3. I’ve tried sci-fi SO MANY TIMES, but each time I just get lost and confused and feel rather stupid. >.> So it’s a no from me, but I would like to try Fahrenheit one day at least! At least try!! XD


    1. Fahrenheit was really good, but it’s a little . . . how do you say it? . . . it’s not heavy on science, but it is a lot to take in. Good book, but not everybody’s cup of tea. However, Bradbury’s short stories are pretty flipping awesome. They’re not very science-y either, but they do make you think.


  4. Ray Bradbury talks about what science fiction is in this interview (http://www.theparisreview.org/interviews/6012/the-art-of-fiction-no-203-ray-bradbury), which is very much worth reading.
    Science fiction, for a lot of authors, is a fiction that explores the conclusions of things. What is the conclusion of global warming now on the future? What, at least, does the narrative of the author make as the conclusion?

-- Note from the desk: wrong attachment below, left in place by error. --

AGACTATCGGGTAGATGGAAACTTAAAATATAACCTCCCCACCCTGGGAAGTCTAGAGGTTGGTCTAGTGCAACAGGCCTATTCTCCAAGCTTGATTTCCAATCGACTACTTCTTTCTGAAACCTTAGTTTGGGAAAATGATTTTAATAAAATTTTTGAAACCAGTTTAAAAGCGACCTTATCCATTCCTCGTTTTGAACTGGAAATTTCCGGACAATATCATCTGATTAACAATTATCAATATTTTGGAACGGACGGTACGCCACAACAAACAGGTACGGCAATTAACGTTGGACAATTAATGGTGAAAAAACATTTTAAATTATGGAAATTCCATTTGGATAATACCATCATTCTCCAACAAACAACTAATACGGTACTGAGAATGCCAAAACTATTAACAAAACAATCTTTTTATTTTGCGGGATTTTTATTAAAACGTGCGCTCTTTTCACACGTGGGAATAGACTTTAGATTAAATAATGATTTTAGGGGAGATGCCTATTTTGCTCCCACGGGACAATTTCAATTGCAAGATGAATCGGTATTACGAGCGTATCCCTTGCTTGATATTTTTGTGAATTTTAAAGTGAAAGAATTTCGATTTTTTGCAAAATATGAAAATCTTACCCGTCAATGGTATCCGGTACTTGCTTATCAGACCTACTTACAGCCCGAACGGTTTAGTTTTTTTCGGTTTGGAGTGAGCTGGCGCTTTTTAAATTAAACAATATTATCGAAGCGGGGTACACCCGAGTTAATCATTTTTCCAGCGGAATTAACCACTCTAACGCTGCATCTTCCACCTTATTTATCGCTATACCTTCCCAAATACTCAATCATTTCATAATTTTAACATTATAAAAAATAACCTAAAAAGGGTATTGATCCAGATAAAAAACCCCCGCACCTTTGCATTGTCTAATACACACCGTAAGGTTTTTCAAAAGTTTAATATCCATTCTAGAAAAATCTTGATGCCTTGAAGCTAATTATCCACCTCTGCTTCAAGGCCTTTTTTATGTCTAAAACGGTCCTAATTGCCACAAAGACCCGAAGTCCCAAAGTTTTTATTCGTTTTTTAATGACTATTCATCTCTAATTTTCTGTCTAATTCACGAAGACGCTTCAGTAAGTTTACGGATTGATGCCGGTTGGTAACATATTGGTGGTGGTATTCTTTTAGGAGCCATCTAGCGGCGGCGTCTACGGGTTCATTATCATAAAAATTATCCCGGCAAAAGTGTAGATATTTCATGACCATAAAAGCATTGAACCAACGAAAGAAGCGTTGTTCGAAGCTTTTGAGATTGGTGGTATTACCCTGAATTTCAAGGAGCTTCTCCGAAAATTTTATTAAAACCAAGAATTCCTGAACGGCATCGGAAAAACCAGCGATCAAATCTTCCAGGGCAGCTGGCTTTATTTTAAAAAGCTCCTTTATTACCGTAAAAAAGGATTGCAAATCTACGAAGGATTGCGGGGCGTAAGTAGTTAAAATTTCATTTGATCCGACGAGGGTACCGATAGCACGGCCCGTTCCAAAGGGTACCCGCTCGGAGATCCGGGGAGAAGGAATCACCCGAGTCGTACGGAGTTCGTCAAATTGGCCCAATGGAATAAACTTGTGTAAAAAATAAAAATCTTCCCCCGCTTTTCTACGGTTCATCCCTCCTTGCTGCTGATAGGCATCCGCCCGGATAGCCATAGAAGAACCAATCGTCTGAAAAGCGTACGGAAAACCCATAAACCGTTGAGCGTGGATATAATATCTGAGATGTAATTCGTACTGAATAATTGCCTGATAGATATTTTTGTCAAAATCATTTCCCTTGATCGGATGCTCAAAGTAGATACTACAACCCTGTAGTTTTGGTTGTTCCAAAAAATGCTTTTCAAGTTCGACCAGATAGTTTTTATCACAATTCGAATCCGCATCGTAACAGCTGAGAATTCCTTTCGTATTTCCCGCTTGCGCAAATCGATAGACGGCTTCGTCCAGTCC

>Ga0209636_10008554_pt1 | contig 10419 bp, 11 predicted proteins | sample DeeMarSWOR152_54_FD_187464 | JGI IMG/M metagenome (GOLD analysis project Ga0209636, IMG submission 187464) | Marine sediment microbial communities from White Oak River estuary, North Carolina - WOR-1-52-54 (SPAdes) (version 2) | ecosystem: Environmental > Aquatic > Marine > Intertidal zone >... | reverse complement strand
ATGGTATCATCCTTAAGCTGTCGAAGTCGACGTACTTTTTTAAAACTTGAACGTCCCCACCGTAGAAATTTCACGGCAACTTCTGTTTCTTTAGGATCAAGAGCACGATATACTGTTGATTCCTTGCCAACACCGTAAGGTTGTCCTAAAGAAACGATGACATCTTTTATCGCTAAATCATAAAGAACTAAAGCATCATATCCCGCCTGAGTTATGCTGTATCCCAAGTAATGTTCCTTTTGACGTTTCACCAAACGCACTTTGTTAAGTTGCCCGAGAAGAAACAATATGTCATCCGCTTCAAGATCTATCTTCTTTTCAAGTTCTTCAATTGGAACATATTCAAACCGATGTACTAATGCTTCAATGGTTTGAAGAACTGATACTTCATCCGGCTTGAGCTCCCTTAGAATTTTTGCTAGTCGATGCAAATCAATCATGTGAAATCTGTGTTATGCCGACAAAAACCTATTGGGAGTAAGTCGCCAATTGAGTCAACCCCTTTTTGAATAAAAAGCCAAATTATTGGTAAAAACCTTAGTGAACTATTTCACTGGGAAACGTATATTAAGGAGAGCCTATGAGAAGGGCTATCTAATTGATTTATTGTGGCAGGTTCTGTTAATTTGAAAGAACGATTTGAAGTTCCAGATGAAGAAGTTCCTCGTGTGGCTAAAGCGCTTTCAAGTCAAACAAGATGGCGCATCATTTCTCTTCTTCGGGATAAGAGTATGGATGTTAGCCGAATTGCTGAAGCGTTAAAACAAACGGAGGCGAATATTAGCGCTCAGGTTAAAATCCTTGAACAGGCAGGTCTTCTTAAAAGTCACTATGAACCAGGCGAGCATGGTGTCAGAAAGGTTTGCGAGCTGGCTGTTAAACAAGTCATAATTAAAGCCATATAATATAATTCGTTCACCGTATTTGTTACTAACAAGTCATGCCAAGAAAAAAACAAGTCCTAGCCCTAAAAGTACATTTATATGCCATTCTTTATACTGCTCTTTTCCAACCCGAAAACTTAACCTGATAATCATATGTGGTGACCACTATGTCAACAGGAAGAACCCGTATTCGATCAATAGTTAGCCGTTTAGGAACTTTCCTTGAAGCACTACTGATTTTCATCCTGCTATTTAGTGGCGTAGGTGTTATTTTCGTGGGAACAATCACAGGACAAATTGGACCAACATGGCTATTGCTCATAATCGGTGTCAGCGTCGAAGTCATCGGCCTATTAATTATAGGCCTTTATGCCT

In a lot of ways, science fiction is kind of the heir to the Apocalyptic literature in the Bible. Apocalyptic literature explores the ends, purposes, conclusions of things. What are things at their fullest? Science fiction does the same–assuming the author uses it like that.

    Liked by 1 person

    1. That interview actually went a long way toward informing my thinking about what science fiction is and why it’s meaningful. If it hadn’t been for Bradbury, I would probably still be dismissing SF/Fantasy literature as simply an amusement for children. (Me of little faith!)

      I had never thought before about the relationship between science fiction stories and the ends of things. It’s amazing what great potential there is in science fiction to explore human nature and the meanings of things, if only more people would make good use of it.


        1. I do write a little and I’ve tried science fiction a few times. I’m afraid many of my stories don’t get out of the drafting stage, though.